Last Modified: Wednesday, October 09, 2013 7:47 PM
Cleanup work along Bayou Verdine has reached its midway point, as dredging continues along its upper region where environmental contaminants are being removed.
Construction workers have been dredging the area since April, removing contaminated sediments and pumping the slurry to an impoundment on Phillips 66’s property next to Trousdale Road.
Built in April, the impoundment holds the contaminated sediments after the water has been removed from the slurry, a process known as “dewatering.” Once the slurry has been dewatered, the clean water is discharged back into the bayou, said Casey Luckett Snyder, EPA’s Region 6 project manager.
When the dredging work is finished, the remaining sediments in the impoundment will be capped with soil. Testing will be conducted to confirm that the solidified sediments have reached the required strength to support the soil cover, Snyder added.
“The sediments in the bayou will be dredged between 1 and 2 feet,” she said. “The slurry is piped to the impoundment; the contaminated sediments fall out via gravity and the water that is coming with that slurry sits on the top and then moves trough a baffle system. (The water) is then tested prior to being discharged back into Bayou Verdine.”
Snyder said the water is tested for compliance with Phillips 66’s Louisiana Pollutant Discharge Elimination System permit. If for any reason the tested water does not meet LPDES requirements, she added, it is passed through a sand filter and recirculated back to the impoundment and the process starts over again.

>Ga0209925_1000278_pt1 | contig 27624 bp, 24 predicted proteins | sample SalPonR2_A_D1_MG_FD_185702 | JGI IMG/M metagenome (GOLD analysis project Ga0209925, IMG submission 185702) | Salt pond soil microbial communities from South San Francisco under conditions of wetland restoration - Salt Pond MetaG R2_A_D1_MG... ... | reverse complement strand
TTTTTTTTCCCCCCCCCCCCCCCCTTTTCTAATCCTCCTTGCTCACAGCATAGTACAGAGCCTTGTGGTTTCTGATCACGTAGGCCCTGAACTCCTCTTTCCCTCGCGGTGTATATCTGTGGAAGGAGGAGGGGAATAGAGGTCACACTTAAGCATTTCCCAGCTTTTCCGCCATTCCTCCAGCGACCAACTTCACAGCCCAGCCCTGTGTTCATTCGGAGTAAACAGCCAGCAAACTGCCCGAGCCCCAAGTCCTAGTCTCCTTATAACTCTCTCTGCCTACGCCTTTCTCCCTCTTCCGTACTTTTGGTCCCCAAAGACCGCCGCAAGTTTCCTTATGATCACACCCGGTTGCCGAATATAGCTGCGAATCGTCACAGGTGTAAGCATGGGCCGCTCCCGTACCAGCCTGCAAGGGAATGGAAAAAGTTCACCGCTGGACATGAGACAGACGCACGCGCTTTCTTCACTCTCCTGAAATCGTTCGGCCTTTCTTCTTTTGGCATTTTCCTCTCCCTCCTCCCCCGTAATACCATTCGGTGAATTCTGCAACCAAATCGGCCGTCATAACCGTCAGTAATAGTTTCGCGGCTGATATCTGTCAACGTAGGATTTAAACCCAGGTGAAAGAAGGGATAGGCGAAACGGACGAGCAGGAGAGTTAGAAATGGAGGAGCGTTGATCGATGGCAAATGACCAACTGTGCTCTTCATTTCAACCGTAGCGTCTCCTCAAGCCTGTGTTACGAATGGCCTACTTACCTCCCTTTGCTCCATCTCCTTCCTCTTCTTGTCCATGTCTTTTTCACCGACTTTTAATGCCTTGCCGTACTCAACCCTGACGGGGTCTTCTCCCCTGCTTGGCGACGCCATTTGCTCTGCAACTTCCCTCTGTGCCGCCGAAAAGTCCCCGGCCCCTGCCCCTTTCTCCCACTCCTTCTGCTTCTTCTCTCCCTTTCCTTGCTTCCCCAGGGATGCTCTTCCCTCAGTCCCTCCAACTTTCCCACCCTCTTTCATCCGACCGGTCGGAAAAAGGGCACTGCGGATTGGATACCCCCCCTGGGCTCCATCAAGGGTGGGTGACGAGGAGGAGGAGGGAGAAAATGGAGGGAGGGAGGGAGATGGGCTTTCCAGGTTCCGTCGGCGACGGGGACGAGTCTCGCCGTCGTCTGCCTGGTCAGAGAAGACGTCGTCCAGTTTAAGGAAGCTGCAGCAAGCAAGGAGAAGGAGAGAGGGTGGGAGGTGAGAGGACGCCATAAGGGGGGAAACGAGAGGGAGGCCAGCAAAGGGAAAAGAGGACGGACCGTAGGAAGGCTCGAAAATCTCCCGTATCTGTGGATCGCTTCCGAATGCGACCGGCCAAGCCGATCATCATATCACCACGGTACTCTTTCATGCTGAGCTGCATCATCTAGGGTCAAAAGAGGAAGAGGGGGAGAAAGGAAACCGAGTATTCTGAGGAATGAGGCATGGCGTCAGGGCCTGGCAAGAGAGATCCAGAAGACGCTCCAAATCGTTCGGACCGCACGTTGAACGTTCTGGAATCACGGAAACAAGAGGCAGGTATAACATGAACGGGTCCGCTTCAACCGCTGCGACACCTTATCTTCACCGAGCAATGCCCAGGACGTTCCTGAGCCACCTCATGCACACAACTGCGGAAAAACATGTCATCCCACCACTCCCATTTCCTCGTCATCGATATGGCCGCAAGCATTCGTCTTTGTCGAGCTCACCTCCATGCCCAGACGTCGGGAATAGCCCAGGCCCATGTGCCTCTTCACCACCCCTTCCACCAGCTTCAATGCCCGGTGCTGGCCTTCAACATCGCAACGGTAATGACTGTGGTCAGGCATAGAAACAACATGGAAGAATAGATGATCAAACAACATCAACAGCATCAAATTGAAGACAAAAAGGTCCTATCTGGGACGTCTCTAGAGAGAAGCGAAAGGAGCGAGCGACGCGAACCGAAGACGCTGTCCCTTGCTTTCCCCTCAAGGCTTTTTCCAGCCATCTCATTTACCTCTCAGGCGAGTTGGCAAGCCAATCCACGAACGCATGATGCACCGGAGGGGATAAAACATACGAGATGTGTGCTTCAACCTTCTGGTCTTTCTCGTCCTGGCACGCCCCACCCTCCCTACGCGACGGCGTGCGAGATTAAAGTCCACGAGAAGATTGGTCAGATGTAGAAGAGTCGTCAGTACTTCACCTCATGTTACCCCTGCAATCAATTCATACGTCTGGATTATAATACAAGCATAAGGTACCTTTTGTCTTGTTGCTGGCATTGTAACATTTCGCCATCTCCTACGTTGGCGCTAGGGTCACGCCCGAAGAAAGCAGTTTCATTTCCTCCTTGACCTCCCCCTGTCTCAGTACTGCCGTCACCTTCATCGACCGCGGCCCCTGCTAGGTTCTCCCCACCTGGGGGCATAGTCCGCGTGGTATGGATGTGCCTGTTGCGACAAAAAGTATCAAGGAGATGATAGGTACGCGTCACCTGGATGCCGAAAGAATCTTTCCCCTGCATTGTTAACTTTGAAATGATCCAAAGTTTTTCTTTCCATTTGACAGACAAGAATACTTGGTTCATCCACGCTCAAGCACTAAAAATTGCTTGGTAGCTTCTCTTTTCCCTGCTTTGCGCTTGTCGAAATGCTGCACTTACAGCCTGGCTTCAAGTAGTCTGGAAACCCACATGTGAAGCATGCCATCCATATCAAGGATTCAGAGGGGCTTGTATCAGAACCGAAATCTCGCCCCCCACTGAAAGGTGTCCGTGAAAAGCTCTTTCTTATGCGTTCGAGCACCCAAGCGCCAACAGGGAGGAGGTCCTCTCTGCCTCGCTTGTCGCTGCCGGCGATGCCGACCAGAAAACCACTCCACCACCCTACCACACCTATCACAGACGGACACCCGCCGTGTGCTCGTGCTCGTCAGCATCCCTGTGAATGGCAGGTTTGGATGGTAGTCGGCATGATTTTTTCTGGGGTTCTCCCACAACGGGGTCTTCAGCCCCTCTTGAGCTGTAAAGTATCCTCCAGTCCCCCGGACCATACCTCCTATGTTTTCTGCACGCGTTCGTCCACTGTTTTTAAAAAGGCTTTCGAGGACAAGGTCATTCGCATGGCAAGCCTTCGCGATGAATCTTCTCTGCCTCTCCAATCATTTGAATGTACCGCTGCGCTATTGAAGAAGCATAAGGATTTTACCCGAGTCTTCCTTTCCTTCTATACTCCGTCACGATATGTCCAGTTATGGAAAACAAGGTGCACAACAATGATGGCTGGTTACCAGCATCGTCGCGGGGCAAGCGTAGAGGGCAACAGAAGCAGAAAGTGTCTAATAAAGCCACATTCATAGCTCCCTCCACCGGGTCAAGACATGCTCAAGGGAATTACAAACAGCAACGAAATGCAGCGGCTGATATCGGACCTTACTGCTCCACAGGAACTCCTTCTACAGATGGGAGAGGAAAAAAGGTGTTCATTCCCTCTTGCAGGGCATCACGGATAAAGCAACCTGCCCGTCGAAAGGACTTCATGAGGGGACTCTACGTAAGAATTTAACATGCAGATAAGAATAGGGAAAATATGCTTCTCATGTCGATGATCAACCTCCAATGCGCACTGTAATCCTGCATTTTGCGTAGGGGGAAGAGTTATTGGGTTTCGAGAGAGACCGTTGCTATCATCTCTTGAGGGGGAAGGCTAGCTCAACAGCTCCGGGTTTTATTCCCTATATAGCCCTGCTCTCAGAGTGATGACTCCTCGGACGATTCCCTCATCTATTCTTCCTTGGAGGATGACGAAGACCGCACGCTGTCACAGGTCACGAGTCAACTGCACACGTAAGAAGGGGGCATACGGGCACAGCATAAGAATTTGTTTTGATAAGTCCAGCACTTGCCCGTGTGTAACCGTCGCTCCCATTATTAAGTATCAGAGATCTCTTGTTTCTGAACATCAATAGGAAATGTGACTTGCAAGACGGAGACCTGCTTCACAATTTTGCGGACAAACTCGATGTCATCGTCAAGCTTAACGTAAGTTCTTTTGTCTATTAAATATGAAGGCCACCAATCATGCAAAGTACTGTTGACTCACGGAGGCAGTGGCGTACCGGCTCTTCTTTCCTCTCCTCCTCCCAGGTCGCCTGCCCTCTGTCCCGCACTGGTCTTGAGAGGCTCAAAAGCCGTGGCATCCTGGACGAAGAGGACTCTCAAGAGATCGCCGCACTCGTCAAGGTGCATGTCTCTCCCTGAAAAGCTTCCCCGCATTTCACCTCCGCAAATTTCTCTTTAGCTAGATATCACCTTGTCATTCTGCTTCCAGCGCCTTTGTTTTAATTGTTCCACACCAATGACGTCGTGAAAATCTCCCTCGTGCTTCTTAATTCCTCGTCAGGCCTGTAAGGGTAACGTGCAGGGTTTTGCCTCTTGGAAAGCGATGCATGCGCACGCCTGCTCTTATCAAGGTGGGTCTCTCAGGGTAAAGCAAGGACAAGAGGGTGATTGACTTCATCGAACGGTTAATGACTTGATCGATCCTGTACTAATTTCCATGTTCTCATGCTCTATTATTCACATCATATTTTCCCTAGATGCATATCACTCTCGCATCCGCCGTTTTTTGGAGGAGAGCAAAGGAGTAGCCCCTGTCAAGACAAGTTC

“So far that hasn’t happened yet,” she said. “So far all of the testing of the discharged water has not had to run through the secondary sand filters.”
In a statement to the American Press, Janet Grothe, Phillips 66’s senior adviser of health, safety and environment, said numerous controls are in place “to ensure that there is no uncontrolled releases of water from the impoundment.”
“The treatment system for the water has automated monitoring devices to assure the discharge criteria is met, and several valves that are closed automatically if power is lost,” Grothe said.
“The dike walls of the impoundment were built to withstand a major storm, as demonstrated in September when the site had 10.84 inches of rain in one 24-hour period and the water and sediments never came close to overtopping the impoundment.”
The bayou’s cleanup efforts stem from a 2011 federal consent decree the U.S. Environmental Protection Agency signed with Phillips 66 and Sasol. The companies agreed to be responsible for addressing contaminated sediments. EPA officials, with support from the state Department of Environmental Quality, are overseeing all cleanup activities in the bayou.
Snyder said dredging work will continue in the bayou south of the Interstate 10 bridge once the upper region is complete.
Sediments in Bayou Verdine have been contaminated by polynuclear aromatic hydrocarbons and heavy metals such as zinc, copper and chromium. Snyder said none of these contaminants pose a risk to human health. She added, however, that they do pose a significant risk to the environment.
Dredging along Bayou Verdine is scheduled for completion in April. Impoundment closures are expected to take about eight months. Once cleanup activities are done, work will begin on site restoration.
“It’s obviously a bit of an invasive procedure in the bayou,” Snyder said. “So workers will have to do some site restoration along the bayou in areas where they had to acquire access to get to the upper regions.”
In a statement to the American Press, Joe Ledvina, special projects manager for Sasol, said the company is “pleased to see the positive progress of this collaborative effort” to clean up Bayou Verdine.
“The companies and the regulatory agencies are working toward a common goal,” Ledvina said, “which will benefit our environment and our community for many years to come.”